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PNW CONSERVATION TILLAGE HANDBOOK SERIES
Chapter 4 - Disease Control, No. 1, October-November 1984


Management for Take-all and Pythium Root Rot Control

Roger Veseth

Take-all and Pythium root rot are the two main root diseases of wheat in the Palouse region. Both diseases are favored by recropping wheat after wheat or barley, especially under reduced tillage. Development of controls for these two diseases is the purpose of a STEEP research project under the direction of R. James Cook, USDA-ARS plant pathologist at Pullman, WA. This project is part of an overall research effort to improve the root health of wheat and barley grown under intensive management systems.

Take-all is mainly a problem in irrigated wheat, although in recent years the disease has caused significant losses in annual cropped no-till wheat in the Palouse. Symptoms include blackened roots, In severely diseased plants, the lower 1 to 2 inches of the stem may also be blackened by the fungus. Plants infected early may be stunted and appear nutrient deficient because the damaged roots are inefficient in uptake of nutrients. When the fungus rots the crown and lower stem, the plant dies from lack of water and will have "white heads. " The take-all fungus survives in the crop residue and is especially successful when crowns of infected plants are left undisturbed, as with notill. The fungus can grow from this large residue food base directly into the plants of the succeeding wheat crop.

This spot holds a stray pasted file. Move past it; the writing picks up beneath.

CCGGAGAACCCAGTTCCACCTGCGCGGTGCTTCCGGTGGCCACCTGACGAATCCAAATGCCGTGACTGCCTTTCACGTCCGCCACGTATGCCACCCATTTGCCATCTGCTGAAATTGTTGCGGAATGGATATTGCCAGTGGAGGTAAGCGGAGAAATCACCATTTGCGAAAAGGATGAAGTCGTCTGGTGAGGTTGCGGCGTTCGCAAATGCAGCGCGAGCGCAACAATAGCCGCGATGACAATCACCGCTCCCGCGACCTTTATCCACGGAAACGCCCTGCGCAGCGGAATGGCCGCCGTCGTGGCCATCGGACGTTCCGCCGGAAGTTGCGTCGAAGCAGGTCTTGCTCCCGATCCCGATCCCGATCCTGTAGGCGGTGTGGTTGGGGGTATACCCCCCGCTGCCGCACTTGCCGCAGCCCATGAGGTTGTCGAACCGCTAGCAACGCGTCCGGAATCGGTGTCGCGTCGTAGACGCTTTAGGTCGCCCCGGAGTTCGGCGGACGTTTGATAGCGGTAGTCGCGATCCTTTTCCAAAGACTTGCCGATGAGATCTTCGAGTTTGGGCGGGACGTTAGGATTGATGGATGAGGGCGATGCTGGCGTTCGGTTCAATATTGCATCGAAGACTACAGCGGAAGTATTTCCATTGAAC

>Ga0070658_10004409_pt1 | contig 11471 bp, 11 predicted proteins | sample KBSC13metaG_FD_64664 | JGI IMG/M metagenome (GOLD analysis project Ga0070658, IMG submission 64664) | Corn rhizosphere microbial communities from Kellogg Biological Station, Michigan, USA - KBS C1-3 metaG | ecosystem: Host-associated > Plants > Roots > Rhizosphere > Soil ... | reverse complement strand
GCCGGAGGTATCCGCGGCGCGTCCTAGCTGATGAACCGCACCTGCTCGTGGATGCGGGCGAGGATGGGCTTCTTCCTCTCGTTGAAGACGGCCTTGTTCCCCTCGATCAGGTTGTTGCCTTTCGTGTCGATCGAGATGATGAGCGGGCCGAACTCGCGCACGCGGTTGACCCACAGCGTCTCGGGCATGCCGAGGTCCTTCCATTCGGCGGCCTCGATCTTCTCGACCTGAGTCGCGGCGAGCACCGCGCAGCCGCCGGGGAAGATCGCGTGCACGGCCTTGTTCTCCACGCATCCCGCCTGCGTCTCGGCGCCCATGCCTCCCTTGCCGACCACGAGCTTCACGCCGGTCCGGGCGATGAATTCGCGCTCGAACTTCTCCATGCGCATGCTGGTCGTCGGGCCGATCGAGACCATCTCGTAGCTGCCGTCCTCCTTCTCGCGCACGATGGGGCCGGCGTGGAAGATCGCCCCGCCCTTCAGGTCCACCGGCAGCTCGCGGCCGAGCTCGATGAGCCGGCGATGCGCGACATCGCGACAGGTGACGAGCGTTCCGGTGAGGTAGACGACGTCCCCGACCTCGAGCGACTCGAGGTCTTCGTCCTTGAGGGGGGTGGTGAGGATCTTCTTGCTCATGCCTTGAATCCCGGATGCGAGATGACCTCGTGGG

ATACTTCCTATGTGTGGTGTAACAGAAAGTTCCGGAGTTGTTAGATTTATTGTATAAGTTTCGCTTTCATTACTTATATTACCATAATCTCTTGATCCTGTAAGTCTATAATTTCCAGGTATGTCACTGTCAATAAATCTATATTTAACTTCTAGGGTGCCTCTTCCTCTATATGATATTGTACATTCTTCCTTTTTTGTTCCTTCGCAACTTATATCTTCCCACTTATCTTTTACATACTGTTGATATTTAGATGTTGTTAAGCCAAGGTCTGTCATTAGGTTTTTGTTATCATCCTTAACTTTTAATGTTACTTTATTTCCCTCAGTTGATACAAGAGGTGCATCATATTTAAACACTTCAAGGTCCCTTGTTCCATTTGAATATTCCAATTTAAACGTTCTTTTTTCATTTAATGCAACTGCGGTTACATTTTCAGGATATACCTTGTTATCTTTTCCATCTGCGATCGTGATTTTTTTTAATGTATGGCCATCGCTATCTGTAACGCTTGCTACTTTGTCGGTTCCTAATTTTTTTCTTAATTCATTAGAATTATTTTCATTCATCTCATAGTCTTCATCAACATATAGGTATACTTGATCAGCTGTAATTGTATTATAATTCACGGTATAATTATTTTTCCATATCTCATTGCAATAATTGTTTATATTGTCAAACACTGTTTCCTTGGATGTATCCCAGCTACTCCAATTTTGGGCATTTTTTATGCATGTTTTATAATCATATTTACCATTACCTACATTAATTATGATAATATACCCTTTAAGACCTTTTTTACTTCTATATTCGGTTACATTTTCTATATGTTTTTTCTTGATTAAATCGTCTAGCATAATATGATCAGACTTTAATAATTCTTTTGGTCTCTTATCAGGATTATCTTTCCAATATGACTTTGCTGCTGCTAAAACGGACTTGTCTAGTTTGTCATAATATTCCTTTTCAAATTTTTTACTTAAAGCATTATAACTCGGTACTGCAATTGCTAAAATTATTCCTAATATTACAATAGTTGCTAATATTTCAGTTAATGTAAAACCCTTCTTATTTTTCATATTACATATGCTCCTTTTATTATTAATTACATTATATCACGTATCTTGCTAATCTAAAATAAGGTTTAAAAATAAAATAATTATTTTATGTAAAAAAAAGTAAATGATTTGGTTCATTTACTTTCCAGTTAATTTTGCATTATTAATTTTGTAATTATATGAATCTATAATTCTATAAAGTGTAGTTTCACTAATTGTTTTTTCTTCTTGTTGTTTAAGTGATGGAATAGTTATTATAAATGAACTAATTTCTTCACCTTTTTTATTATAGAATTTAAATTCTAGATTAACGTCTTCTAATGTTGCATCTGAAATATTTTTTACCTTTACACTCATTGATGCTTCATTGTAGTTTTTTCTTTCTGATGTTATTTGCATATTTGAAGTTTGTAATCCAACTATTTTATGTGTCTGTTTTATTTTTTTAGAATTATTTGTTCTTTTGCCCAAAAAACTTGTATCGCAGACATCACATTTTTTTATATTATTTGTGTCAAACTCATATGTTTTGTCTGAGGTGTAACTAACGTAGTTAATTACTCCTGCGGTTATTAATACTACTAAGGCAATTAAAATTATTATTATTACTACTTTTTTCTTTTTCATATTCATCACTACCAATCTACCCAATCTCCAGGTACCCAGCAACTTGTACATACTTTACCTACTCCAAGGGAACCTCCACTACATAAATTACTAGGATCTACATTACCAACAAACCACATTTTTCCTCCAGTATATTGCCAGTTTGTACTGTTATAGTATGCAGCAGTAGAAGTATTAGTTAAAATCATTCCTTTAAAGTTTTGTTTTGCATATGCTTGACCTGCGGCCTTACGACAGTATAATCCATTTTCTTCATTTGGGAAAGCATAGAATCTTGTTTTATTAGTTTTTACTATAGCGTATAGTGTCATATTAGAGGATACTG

The best control for take-all is crop rotation. Do not grow spring or winter wheat after spring wheat, winter wheat or barley. One crop year out of wheat or barley, such as fallow or pea, effectively controls take-all. Barley is susceptible to take-all infection but has not shown significant yield losses, Tillage is an option for take-all suppression only if a rotation is not followed; but the best option is crop rotation.